Your first day in a new job……it can smack of being the new girl/boy at school, of having to balance giving a good first impression to your new boss and fitting in with your new colleagues, new surroundings and new routines.
In this post experienced career coach Michelle Bayley gives us her advice for making a good impression…
“You know you’re going to meet people whose names you’ll probably forget and be told so much information that by the end of the day you’ll feel like you’ve swallowed an encyclopaedia’s worth of detail. All this, and there’s part of you that just wants to know where the toilets/lifts/coffee machines are and be left alone in a quiet corner to take everything on board.
So, whether you’re moving to a new organisation or to a new part of your existing workplace, what can you do to stop “newbie stress” in its tracks? How can you create that good first impression?
- Show that you’re interested both in the people you meet and in what they’re saying to you. People can instinctively tell when you’re interested and they respond positively to it. You’ll find that with most people it generates a virtuous circle and they’ll be more interested in you too.
- Remind yourself to be “in the moment”. Focus on what’s happening as it happens. Too often, we stop ourselves from concentrating by listening to internal mind chatter about what’s coming up next or something that’s just happened. When your mind wanders, just notice that’s what it’s done and come back to the present as quickly as possible.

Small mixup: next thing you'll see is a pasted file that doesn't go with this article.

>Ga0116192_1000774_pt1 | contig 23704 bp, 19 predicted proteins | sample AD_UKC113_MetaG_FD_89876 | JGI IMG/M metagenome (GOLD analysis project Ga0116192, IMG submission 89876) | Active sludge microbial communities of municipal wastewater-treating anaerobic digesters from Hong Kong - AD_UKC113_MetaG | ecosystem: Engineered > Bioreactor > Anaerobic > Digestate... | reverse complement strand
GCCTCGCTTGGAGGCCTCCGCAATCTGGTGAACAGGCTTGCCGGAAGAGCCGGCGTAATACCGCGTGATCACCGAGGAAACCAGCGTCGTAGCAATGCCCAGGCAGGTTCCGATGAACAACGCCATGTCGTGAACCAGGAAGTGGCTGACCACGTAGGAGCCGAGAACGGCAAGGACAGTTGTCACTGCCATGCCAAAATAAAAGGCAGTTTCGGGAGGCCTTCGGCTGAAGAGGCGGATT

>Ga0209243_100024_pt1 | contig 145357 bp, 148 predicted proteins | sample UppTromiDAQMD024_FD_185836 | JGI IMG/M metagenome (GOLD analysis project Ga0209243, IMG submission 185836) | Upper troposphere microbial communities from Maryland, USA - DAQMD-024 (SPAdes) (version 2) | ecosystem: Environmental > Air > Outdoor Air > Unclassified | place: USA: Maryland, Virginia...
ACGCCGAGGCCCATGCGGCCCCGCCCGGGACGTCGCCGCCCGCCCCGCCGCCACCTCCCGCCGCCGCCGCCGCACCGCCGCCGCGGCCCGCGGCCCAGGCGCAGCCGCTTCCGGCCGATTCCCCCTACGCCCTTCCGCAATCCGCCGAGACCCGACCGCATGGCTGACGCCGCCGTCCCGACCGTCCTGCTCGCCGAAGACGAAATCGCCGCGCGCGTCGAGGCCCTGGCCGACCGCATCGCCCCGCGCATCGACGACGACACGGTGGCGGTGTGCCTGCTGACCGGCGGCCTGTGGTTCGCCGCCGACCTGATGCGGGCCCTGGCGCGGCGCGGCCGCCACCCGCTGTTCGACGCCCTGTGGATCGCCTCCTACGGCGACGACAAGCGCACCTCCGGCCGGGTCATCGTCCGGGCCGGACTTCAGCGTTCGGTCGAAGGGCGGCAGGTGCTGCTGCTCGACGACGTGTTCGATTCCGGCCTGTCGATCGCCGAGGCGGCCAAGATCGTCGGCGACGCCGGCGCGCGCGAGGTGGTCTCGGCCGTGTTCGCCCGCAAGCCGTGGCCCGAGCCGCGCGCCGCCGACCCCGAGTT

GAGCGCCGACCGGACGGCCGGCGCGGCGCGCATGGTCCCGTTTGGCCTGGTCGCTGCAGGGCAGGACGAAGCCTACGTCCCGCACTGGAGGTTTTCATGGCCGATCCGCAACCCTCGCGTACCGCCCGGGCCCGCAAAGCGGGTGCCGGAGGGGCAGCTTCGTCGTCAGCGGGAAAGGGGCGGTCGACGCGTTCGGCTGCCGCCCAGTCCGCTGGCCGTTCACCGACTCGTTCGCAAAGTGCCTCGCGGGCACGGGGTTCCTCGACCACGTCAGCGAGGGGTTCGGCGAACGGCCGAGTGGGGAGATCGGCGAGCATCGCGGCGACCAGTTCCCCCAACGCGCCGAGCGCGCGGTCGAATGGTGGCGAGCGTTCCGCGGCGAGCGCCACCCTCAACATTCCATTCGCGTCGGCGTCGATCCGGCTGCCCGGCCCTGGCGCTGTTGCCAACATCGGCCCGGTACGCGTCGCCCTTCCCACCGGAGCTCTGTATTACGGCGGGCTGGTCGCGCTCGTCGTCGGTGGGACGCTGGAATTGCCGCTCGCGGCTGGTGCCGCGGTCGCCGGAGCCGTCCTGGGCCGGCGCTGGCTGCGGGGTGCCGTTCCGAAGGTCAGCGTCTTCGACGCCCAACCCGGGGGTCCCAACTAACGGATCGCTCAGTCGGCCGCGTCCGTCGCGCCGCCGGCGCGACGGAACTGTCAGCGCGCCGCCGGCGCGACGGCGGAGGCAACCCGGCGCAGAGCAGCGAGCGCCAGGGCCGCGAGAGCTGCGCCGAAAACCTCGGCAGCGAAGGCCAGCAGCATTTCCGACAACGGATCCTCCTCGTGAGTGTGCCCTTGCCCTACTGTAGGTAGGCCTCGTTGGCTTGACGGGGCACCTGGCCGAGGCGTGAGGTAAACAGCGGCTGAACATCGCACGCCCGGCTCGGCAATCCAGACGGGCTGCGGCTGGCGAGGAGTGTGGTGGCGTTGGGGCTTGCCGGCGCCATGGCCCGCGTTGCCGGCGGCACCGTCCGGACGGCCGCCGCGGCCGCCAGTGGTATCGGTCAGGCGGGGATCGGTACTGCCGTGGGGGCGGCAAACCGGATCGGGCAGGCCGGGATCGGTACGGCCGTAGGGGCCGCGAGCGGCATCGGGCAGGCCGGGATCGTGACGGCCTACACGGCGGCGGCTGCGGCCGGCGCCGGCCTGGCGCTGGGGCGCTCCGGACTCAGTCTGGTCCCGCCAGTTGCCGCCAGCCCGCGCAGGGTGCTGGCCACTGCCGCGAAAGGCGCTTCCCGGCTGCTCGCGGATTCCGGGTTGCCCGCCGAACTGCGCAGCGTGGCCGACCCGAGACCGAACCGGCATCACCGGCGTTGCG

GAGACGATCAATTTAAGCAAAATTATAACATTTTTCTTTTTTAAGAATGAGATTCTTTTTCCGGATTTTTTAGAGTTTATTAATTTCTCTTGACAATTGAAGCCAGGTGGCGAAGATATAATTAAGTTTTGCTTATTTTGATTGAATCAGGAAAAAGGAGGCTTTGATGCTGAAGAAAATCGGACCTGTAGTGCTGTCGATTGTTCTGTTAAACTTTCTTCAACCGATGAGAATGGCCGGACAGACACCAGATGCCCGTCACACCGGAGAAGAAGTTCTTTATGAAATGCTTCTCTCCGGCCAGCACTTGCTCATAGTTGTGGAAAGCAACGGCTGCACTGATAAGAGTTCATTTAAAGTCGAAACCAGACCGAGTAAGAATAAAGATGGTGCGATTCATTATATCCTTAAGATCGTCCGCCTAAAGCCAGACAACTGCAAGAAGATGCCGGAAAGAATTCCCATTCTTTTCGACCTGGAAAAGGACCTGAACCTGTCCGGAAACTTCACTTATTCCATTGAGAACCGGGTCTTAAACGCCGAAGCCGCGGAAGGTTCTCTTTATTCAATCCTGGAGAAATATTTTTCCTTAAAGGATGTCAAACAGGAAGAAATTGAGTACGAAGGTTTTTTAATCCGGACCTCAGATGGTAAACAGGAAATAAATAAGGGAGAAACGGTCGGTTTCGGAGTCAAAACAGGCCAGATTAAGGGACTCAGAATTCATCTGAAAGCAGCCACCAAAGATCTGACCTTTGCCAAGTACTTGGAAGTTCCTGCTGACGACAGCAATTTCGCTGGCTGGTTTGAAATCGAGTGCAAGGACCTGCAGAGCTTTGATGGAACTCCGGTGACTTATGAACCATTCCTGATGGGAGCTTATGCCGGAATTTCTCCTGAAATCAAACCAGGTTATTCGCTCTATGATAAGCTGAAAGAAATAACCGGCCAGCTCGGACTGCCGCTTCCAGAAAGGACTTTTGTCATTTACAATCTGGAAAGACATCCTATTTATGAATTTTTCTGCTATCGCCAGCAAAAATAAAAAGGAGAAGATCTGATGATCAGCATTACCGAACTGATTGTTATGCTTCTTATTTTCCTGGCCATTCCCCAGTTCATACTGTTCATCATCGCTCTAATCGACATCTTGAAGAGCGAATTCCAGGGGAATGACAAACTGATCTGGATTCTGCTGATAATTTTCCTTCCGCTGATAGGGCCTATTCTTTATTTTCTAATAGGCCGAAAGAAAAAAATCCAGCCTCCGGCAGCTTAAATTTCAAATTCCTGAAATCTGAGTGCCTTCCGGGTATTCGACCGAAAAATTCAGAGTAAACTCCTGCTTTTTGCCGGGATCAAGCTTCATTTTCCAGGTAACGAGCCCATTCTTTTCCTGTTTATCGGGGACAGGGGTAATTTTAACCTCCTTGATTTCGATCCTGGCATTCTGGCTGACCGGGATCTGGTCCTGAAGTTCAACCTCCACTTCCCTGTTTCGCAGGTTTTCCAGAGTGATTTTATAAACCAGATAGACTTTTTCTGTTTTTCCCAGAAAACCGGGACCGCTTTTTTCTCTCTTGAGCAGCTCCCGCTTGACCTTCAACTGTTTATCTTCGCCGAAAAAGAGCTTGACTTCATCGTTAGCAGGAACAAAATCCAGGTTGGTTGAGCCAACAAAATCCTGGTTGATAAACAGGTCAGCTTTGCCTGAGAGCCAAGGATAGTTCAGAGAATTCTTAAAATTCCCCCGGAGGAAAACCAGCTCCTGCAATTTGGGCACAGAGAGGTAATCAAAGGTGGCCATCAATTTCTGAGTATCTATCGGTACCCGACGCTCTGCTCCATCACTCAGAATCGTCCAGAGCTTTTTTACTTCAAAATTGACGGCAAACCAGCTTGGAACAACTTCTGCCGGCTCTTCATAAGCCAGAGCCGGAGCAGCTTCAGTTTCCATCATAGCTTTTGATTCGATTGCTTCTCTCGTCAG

- Dress to fit in. It might sound superficial but we all know that people make snap decisions based on what someone’s wearing. So part of making a good first impression is about wearing clothes that are the norm for wherever you’re working – whether it’s a sober looking suit or something quirky that says “I’m creative”. You don’t have to kill off your individuality completely, but you’re more likely to be accepted by the majority of your colleagues if you broadly conform to their dress code.
- Think about your body language. So much is written about body language these days that people are more switched on about “reading” it and spotting tell tale signs of it in others. If you’d rather be somewhere else your feet will give you away by literally pointing away from the person you’re talking to, and if you’re feeling impatient your pen will start tapping away on the table – unless you become aware of what’s going on and stop it. But it’s obviously not just about managing those tell tale signs, it’s about using it positively too. A good posture and firm handshake will tell others you’re confident (even when you aren’t feeling 100% self-assured!)
- Think about what you want to get from your first day. Rather than seeing your first day as a one way street, where lots of people download information onto you, ask yourself what you want from it. You might want to get as clear as possible about what your boss and others (such as internal customers or your team) are expecting of you. Think about what will help you to do as good a job as possible in the weeks ahead and ask questions that will help root out relevant information.”